Both Paul and Jesus commissioned church discipline (Matthew 18:15-18, 1 Corinthians 5, Tit 3:10). As Christians, our authority and source for life is God’s Word. It’s the Bible that teaches church discipline is needed.
2. Church Discipline is part of the process of discipleship.
Discipleship has two arms: a) it is formative. b) it is corrective. In other words, not only are we supposed to care for one another, teach one another, bear one another’s burdens (formative), we are also called to help correct sin in our brothers’ and sisters’ lives (Galatians 6:1, James 5:19-20) in order for them to grow as disciples of Jesus.
3. Church Discipline is an act of love.
If our view of God and His gospel is only a partial view, it becomes a weak view. Many believe the gospel is only about forgiveness – a “love without repentance” sort of gospel. Though that is partly true, there is also another element to the gospel. We are definitely forgiven in Christ; but God disciplines us because He LOVES us (Heb 12:6-11). God’s desire is for believers to be shaped into the image of Christ (Rom 8:29). This is a loving desire and as Christ’s body, the church, we are to lovingly correct sin in hope for repentance in our brothers and sisters – not because we are mean or self-righteous, but because we want to love them toward Jesus.
4. Church Discipline serves as a reminder and warning about the danger of sin to the rest of the church.
As we live in a world where sin no longer shocks us, it should be the responsibility of the church to remind one another of the importance of confession and repentance, and the danger of sin.
5. Church Discipline foreshadows what is to come when Jesus judges the world.
Matthew 25 reveals Jesus judging between sheep and goats – the saved and the lost. This is a future reality, and church discipline is a foreshadowing of that reality.
6. Church Discipline increases the health of the church.
We read in 1 Corinthians 5:6-7, “Do you not know that a little leaven leavens the whole lump?  Cleanse out the old leaven…” Just like cancer being removed from the body promotes health, so does unrepentant sinners removed from the Lord’s Supper and membership in the body of Christ. We don’t “kick out” the unrepentant sinner from assembling or hearing God’s Word preached. There is nothing keeping the disciplined person from coming to our general assemblies (Matthew 18:17). However, there are cases when divisive people should be put out of our midst after being warned once or twice (Titus 3:10).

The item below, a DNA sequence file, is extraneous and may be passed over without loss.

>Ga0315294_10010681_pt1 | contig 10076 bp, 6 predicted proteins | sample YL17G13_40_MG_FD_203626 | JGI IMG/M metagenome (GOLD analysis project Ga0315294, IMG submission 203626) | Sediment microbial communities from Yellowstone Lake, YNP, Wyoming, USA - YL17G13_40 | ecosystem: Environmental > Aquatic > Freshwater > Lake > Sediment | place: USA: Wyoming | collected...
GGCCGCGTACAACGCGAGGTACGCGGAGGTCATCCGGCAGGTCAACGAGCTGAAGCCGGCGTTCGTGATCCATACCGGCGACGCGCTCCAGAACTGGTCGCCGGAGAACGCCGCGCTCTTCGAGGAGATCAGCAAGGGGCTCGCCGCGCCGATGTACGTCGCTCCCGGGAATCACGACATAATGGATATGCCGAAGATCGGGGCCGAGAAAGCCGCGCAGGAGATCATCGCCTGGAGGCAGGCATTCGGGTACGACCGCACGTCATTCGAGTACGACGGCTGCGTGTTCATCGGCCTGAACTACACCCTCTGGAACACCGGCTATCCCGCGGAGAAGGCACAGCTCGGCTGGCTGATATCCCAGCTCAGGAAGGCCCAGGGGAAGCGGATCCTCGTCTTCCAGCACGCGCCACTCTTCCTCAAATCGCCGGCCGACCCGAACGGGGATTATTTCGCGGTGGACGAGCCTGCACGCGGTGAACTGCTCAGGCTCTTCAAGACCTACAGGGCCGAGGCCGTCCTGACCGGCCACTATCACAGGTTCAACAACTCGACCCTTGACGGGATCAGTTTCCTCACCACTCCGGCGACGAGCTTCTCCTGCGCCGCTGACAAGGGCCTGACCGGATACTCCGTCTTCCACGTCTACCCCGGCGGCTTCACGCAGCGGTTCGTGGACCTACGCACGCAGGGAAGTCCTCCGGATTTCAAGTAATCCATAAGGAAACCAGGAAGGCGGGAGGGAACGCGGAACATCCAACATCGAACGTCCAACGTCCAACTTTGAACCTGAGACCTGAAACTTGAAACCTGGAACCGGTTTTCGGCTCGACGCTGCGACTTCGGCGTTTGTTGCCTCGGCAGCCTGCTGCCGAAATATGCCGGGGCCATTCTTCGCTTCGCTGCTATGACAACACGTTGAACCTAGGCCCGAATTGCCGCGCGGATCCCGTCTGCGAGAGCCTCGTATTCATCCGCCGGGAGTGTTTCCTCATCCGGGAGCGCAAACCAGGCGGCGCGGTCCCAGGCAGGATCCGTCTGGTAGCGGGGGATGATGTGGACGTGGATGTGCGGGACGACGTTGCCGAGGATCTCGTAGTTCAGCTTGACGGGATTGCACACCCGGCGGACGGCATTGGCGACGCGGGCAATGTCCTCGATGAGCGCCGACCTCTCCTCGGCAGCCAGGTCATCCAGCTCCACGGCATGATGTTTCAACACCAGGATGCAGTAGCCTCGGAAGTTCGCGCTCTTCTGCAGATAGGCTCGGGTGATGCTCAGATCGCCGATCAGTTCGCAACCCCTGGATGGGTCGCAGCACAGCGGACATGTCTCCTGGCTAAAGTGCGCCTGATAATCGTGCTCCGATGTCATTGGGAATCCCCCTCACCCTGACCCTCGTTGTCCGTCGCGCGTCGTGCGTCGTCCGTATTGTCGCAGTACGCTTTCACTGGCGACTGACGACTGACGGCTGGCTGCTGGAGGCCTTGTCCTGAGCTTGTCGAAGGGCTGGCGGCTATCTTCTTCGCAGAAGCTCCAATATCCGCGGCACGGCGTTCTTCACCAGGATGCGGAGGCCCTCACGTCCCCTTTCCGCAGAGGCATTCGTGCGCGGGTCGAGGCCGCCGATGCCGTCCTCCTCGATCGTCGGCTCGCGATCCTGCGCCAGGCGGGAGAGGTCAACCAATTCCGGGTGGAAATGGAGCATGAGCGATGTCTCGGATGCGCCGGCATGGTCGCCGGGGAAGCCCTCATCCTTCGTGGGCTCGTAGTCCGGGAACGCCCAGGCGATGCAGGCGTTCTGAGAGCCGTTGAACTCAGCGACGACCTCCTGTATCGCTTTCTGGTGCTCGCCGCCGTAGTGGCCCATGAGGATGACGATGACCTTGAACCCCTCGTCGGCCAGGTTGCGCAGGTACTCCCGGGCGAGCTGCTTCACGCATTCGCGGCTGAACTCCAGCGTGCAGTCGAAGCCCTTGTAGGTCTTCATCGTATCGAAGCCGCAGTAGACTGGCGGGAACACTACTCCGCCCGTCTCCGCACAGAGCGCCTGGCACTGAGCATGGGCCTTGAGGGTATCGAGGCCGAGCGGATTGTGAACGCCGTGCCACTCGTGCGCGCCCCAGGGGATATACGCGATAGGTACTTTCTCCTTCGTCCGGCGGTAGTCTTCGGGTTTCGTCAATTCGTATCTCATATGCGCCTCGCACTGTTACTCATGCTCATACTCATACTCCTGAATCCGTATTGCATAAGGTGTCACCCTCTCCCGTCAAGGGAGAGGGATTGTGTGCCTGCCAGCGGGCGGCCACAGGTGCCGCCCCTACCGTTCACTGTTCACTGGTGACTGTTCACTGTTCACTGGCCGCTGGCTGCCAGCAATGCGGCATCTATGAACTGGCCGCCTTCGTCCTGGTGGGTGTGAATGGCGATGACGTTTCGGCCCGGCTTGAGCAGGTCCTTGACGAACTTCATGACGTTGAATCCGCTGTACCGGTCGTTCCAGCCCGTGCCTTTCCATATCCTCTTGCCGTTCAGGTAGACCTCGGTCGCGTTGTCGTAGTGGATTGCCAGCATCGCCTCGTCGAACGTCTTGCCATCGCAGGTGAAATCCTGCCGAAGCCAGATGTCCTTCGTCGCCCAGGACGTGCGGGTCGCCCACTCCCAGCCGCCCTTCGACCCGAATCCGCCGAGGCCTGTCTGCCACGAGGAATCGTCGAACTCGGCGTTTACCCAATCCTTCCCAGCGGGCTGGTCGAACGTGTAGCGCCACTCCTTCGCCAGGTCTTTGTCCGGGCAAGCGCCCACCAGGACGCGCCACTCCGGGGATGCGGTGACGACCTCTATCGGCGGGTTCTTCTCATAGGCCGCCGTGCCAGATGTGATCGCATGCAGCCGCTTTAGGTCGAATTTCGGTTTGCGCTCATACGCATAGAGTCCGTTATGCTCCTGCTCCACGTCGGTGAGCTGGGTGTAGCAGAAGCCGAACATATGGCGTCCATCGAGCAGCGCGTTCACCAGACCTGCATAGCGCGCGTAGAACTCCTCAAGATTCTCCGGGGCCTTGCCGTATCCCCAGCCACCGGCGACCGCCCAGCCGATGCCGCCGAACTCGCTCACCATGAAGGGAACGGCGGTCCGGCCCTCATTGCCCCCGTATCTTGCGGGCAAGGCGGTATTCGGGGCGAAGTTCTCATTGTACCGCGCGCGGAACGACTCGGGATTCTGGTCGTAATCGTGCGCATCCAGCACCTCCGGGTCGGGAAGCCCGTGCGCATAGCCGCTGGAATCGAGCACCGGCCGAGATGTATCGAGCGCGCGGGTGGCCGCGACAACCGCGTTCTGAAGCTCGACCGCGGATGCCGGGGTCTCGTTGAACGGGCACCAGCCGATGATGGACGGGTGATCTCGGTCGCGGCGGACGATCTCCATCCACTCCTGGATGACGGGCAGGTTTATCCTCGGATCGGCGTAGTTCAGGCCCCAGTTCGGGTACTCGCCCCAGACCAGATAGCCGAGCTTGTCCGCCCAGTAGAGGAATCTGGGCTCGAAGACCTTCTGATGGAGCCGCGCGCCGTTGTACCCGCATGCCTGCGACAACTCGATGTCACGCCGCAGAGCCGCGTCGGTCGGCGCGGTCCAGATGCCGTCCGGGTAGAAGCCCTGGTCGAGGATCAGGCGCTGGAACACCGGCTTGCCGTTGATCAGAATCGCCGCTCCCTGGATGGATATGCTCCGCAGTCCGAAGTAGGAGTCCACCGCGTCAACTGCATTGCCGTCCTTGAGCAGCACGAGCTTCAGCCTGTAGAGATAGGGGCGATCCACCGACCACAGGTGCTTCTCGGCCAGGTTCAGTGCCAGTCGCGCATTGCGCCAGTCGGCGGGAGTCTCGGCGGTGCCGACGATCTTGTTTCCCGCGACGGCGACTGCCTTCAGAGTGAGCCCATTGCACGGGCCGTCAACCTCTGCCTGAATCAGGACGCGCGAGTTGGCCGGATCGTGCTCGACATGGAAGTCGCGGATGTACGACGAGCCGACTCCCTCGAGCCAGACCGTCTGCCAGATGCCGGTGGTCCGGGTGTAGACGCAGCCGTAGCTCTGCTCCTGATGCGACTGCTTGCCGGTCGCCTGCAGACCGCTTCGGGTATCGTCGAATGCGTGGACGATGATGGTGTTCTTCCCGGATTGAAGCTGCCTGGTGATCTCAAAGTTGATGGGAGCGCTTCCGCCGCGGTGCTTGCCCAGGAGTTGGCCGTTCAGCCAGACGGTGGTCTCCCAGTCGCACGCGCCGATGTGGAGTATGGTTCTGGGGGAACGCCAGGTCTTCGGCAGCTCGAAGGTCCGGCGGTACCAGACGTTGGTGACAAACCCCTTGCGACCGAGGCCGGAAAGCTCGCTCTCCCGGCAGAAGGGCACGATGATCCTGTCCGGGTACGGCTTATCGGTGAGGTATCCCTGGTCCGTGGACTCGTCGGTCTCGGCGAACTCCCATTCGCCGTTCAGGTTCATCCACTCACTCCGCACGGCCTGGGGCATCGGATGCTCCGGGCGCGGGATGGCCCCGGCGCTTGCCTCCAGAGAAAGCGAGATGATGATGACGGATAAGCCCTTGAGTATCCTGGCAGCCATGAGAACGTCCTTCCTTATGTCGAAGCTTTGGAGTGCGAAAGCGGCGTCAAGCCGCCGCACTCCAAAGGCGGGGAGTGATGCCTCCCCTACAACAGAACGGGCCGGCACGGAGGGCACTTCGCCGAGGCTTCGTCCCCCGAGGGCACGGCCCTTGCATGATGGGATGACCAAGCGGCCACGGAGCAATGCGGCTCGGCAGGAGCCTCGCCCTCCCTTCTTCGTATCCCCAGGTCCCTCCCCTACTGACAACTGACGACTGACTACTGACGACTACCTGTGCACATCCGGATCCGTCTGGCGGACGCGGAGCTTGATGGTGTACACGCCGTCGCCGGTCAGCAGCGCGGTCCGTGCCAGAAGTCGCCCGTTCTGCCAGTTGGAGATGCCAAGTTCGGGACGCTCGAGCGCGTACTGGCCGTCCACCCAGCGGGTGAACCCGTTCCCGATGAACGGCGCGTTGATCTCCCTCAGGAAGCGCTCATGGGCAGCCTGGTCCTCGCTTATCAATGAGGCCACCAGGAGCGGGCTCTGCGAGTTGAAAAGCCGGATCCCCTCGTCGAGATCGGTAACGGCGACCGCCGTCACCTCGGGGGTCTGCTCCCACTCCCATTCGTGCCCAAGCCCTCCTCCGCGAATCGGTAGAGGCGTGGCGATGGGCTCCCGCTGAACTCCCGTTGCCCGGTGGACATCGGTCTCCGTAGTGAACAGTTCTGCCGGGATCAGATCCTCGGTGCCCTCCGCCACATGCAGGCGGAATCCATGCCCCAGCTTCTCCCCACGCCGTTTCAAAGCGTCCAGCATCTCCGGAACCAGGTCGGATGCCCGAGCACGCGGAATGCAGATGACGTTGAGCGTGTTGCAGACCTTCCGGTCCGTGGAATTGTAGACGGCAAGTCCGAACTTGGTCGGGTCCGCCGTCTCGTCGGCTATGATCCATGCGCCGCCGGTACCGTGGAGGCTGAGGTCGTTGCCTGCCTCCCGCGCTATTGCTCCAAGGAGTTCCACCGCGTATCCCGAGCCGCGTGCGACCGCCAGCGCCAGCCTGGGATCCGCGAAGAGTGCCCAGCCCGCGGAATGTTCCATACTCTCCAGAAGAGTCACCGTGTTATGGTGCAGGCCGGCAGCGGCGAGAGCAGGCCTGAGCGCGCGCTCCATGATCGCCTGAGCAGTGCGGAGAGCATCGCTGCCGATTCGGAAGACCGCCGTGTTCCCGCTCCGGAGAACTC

7. Church Discipline shows outsiders that there is a difference between the church and the world.
Most all things in our society work on an accountability basis. For example our jobs, sports, and families all work best when formative and corrective training is taking place. The world understands this. When the world sees the church practicing accountability in truth and love, it takes notice.
8. Church Discipline upholds the reputation and the name of Jesus.
This is the greatest reason for me personally. We are created in God’s image and once adopted by Him, we are IN CHRIST – that means “in His position.” We, as a church body, are to reflect Him and uphold His reputation.
Let’s be honest, in today’s day and time, Church Discipline sounds mean spirited. I think it’s because of two reasons: a) the connotation of the word “discipline” is negative, and b) because many churches have done it so poorly. Let me address both issues.
First, the English word “discipline” used to carry the sense of concern, prevention, and education. Discipline and correction were not necessarily synonyms, but were two separate things. It was later that the word “correction” was caught up in the English Word “discipline.” 1 The word “discipline” was actually meant to be POSITIVE rather than negative.
Secondly, many churches have made a wreck out of this practice! Many of us have witnessed tons of “dead bodies” that have been run over by legalistic, self-righteous church leaders driving the bus of “church discipline” to “rid troublemakers” from all aspects of church. However, biblical church discipline is motivated by LOVE, not by condemnation (see my blog post on “Why We Practice Church Discipline”). When done properly, church discipline helps the person, sustains the church, and upholds Jesus’ reputation.
Church Discipline IS NOT:
-kicking people to the curb
-condemning others by tossing them out of the church
-unloving or mean spirited
Church Discipline IS:
-Loving toward the person, the church, and the name of Jesus
-A part of the discipleship process